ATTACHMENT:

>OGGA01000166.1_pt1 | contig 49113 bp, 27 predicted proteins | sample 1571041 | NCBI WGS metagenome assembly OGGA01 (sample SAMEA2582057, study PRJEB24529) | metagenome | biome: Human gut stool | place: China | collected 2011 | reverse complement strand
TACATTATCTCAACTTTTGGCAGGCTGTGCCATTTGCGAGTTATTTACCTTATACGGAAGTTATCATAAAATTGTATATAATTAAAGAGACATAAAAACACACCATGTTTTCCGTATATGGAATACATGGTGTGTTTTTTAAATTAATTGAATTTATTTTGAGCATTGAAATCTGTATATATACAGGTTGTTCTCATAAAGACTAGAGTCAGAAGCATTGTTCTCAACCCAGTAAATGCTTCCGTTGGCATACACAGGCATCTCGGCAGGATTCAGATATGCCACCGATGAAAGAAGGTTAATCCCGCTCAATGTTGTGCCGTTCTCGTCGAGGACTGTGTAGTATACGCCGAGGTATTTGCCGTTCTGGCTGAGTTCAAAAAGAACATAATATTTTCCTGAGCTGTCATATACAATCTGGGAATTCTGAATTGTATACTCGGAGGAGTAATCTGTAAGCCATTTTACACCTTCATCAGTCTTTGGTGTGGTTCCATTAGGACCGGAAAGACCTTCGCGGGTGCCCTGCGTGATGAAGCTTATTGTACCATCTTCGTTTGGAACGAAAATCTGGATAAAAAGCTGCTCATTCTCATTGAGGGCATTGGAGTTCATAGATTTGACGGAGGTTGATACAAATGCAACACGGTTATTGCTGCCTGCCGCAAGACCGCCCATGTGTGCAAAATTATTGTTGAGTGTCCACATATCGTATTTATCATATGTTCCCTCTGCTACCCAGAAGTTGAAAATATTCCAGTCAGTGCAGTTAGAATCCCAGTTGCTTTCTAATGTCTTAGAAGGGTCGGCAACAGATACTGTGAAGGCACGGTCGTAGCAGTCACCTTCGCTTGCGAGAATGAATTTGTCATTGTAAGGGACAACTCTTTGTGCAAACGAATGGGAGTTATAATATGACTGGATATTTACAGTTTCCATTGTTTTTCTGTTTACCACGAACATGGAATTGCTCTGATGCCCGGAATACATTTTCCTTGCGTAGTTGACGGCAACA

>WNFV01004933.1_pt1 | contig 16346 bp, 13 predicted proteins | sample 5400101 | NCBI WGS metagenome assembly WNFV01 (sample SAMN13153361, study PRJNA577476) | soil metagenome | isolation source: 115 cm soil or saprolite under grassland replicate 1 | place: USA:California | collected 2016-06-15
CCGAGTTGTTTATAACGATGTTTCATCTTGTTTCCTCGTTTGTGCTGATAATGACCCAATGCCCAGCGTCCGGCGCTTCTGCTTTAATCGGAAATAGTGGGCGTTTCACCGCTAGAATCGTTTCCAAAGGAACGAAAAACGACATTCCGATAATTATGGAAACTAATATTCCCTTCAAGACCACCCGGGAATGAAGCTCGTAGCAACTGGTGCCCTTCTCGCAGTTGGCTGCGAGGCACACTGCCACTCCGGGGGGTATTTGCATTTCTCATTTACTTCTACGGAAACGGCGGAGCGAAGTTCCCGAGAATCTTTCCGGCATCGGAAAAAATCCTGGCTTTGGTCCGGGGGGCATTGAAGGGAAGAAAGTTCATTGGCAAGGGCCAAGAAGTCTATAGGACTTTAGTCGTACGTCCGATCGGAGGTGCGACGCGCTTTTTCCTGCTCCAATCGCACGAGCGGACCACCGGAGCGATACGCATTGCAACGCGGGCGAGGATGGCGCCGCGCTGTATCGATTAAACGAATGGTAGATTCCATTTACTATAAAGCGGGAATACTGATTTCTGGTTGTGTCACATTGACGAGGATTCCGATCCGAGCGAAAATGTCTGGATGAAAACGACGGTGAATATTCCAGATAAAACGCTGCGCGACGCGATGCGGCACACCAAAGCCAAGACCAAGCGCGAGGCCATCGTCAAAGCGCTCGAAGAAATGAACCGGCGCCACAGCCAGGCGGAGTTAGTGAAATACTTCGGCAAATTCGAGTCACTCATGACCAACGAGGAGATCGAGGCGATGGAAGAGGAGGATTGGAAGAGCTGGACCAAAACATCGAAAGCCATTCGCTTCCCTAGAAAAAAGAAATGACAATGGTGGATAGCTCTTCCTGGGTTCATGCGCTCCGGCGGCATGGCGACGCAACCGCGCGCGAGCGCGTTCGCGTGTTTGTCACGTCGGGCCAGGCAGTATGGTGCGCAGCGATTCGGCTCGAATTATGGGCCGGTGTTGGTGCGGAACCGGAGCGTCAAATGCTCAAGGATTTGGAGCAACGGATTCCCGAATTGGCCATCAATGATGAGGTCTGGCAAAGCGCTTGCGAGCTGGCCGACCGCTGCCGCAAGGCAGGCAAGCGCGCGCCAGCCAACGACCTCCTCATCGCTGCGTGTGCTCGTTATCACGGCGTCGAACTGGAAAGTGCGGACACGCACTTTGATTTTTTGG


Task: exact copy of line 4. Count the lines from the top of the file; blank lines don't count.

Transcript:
CCGAGTTGTTTATAACGATGTTTCATCTTGTTTCCTCGTTTGTGCTGATAATGACCCAATGCCCAGCGTCCGGCGCTTCTGCTTTAATCGGAAATAGTGGGCGTTTCACCGCTAGAATCGTTTCCAAAGGAACGAAAAACGACATTCCGATAATTATGGAAACTAATATTCCCTTCAAGACCACCCGGGAATGAAGCTCGTAGCAACTGGTGCCCTTCTCGCAGTTGGCTGCGAGGCACACTGCCACTCCGGGGGGTATTTGCATTTCTCATTTACTTCTACGGAAACGGCGGAGCGAAGTTCCCGAGAATCTTTCCGGCATCGGAAAAAATCCTGGCTTTGGTCCGGGGGGCATTGAAGGGAAGAAAGTTCATTGGCAAGGGCCAAGAAGTCTATAGGACTTTAGTCGTACGTCCGATCGGAGGTGCGACGCGCTTTTTCCTGCTCCAATCGCACGAGCGGACCACCGGAGCGATACGCATTGCAACGCGGGCGAGGATGGCGCCGCGCTGTATCGATTAAACGAATGGTAGATTCCATTTACTATAAAGCGGGAATACTGATTTCTGGTTGTGTCACATTGACGAGGATTCCGATCCGAGCGAAAATGTCTGGATGAAAACGACGGTGAATATTCCAGATAAAACGCTGCGCGACGCGATGCGGCACACCAAAGCCAAGACCAAGCGCGAGGCCATCGTCAAAGCGCTCGAAGAAATGAACCGGCGCCACAGCCAGGCGGAGTTAGTGAAATACTTCGGCAAATTCGAGTCACTCATGACCAACGAGGAGATCGAGGCGATGGAAGAGGAGGATTGGAAGAGCTGGACCAAAACATCGAAAGCCATTCGCTTCCCTAGAAAAAAGAAATGACAATGGTGGATAGCTCTTCCTGGGTTCATGCGCTCCGGCGGCATGGCGACGCAACCGCGCGCGAGCGCGTTCGCGTGTTTGTCACGTCGGGCCAGGCAGTATGGTGCGCAGCGATTCGGCTCGAATTATGGGCCGGTGTTGGTGCGGAACCGGAGCGTCAAATGCTCAAGGATTTGGAGCAACGGATTCCCGAATTGGCCATCAATGATGAGGTCTGGCAAAGCGCTTGCGAGCTGGCCGACCGCTGCCGCAAGGCAGGCAAGCGCGCGCCAGCCAACGACCTCCTCATCGCTGCGTGTGCTCGTTATCACGGCGTCGAACTGGAAAGTGCGGACACGCACTTTGATTTTTTGG